Date of Award


Degree Name

Master of Music



First Advisor

Edward A, Roth, M.M.

Second Advisor

Brian L. Wilson

Third Advisor

Dr. David S. Smith


Music, pain perception, pain tolerance, cold pressor test, non-pharmalogic analgesic method

Access Setting

Masters Thesis-Open Access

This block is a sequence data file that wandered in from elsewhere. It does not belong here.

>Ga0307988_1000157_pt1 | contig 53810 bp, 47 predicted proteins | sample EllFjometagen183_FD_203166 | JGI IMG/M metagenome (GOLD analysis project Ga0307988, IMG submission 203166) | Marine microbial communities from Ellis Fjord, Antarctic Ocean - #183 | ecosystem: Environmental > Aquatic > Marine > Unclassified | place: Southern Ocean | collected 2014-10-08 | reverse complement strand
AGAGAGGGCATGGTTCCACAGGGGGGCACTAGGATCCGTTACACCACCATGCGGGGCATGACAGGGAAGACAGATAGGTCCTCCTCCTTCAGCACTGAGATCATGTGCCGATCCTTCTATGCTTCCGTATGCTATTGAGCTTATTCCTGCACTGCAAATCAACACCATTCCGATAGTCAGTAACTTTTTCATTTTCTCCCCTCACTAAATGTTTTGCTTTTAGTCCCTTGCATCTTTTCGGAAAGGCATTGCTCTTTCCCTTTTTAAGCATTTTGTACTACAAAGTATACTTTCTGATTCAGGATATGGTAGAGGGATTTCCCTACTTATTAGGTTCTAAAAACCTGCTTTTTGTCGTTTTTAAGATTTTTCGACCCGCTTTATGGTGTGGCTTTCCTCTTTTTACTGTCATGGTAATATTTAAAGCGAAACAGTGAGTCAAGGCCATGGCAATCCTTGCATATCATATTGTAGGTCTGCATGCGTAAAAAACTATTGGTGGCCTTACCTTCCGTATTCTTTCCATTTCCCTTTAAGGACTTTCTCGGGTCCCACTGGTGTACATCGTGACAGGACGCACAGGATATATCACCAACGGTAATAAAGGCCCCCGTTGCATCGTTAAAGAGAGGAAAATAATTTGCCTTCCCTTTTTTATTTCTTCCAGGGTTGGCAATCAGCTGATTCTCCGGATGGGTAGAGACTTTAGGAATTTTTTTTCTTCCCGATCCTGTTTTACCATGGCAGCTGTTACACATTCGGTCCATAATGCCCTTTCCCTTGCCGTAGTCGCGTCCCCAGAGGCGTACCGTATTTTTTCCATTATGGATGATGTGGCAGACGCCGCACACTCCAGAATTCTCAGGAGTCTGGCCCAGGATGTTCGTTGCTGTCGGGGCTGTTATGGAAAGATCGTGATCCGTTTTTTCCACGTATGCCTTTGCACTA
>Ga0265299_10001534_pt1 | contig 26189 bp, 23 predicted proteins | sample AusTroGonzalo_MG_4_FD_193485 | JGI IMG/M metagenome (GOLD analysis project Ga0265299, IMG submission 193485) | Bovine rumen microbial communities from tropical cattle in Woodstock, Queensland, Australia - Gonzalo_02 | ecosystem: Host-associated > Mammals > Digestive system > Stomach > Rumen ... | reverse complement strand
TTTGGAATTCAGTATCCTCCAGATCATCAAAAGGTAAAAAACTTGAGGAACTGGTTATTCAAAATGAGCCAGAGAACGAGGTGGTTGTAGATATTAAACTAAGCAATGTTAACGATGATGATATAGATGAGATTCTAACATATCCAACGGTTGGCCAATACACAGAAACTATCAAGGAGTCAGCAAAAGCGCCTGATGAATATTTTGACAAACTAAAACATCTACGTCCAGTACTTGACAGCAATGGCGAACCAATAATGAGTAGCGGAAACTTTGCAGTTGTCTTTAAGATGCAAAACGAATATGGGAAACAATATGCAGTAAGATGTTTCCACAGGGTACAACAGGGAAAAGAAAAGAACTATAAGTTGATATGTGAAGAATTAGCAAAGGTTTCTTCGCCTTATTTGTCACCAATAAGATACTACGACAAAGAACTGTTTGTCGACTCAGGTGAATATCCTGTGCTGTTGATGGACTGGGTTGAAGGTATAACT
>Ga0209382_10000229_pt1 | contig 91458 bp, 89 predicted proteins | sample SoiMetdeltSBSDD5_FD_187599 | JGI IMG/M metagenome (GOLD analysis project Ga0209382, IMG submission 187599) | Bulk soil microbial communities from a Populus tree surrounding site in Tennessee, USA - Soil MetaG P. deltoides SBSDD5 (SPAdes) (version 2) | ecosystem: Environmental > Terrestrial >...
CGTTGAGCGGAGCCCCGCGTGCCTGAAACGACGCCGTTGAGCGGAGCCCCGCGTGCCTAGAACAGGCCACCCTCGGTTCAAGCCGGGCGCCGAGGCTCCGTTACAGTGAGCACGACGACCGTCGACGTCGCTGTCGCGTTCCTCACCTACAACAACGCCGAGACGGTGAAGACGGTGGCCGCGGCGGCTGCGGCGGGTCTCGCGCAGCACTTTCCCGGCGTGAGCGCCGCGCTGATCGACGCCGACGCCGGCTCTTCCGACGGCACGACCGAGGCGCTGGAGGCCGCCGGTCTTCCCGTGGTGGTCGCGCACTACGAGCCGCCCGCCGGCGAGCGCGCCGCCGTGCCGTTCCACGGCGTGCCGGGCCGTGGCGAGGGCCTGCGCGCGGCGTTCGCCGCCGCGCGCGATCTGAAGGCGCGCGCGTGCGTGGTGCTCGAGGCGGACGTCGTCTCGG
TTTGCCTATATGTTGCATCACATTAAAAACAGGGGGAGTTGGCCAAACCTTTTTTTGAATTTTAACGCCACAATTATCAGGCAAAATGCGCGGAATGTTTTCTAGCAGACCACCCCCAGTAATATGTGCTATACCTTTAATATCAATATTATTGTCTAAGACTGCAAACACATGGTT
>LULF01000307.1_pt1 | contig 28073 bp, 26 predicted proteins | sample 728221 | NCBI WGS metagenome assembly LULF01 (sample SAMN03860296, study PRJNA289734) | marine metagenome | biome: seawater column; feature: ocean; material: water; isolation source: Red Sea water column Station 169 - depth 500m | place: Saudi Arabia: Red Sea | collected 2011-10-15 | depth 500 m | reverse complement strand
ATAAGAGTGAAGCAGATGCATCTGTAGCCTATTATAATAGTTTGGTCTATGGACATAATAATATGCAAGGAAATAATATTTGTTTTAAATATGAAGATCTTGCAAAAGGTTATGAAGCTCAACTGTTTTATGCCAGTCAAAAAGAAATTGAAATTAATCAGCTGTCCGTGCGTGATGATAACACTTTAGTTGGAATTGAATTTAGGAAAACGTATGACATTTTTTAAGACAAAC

The purpose of this project was to investigate the impact of differentiated onset of self-selected music on pain perception and pain tolerance during a cold pressor test. Subjects participated in four trials during which music was presented at different points of time in relation to their exposure to the cold pressor test. Results indicated that listening to music prior to and concurrently with the onset of the pain resulted in lower self-reported pain (F(3, 66) :3.25, p < .05). Behavioral results indicated that subjects were able to tolerate an average of 25s longer (F(2.04,44.81): I.56,p > .05.) when music was presented after the onset of painful stimuli. Both results have positive implications for the clinical use of music as a non-pharmalogic analgesic method of reducing pain perception and increasing pain tolerance. The onset of music as a pain mediation stimulus may be differentially indicated based on the nature of the procedure. Future research could examine the amount of pre-procedure time indicated to be most effective toward pain perception and tolerance. It is currently unknown if a longer induction period would differentially impact any of the outcome measures and if listening to a song in its entirety prior to exposure to adverse stimuli would have an impact on the outcome measures. Following controlled laboratory studies, translational research would be required to examine clinical efficacy.